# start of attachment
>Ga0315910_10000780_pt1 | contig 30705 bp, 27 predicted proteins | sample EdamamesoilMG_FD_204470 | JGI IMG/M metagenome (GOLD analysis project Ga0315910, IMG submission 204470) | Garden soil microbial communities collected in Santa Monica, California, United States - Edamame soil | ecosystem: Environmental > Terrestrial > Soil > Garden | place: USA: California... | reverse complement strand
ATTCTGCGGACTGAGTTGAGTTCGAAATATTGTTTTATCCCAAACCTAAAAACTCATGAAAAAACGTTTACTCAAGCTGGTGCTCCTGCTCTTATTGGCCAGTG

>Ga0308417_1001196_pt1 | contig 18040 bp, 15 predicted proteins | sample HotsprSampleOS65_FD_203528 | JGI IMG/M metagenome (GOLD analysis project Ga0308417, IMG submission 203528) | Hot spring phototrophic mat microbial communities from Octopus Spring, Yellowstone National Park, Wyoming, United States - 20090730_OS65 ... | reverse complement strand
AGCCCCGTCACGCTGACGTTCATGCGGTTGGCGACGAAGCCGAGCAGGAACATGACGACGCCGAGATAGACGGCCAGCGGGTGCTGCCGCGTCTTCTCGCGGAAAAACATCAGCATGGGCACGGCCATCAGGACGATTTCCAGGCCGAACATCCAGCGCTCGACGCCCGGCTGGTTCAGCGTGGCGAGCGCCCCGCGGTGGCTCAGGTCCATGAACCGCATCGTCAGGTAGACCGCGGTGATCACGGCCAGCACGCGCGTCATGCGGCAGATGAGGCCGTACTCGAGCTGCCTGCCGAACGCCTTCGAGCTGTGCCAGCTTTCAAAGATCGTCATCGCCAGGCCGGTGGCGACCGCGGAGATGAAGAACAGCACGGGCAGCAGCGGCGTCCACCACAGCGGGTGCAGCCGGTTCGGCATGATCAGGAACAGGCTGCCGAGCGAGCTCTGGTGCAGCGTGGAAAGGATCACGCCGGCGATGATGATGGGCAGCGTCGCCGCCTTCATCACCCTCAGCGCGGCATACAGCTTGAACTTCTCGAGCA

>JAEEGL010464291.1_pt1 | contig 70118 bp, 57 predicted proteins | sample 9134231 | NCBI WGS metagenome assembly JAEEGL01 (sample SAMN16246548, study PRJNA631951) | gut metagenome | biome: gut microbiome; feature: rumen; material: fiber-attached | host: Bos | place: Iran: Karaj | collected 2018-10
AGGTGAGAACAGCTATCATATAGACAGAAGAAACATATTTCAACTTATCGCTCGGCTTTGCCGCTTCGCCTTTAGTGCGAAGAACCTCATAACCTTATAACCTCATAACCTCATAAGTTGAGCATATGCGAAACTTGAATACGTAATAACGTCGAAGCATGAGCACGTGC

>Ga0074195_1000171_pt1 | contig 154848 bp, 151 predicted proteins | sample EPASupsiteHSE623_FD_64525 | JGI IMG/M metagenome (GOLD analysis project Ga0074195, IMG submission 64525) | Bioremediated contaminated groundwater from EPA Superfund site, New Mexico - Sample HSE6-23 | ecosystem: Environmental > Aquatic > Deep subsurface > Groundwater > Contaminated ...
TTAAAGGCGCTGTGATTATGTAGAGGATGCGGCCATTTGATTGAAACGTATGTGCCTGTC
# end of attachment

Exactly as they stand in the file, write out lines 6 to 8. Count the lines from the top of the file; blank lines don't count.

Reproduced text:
AGGTGAGAACAGCTATCATATAGACAGAAGAAACATATTTCAACTTATCGCTCGGCTTTGCCGCTTCGCCTTTAGTGCGAAGAACCTCATAACCTTATAACCTCATAACCTCATAAGTTGAGCATATGCGAAACTTGAATACGTAATAACGTCGAAGCATGAGCACGTGC

>Ga0074195_1000171_pt1 | contig 154848 bp, 151 predicted proteins | sample EPASupsiteHSE623_FD_64525 | JGI IMG/M metagenome (GOLD analysis project Ga0074195, IMG submission 64525) | Bioremediated contaminated groundwater from EPA Superfund site, New Mexico - Sample HSE6-23 | ecosystem: Environmental > Aquatic > Deep subsurface > Groundwater > Contaminated ...
TTAAAGGCGCTGTGATTATGTAGAGGATGCGGCCATTTGATTGAAACGTATGTGCCTGTC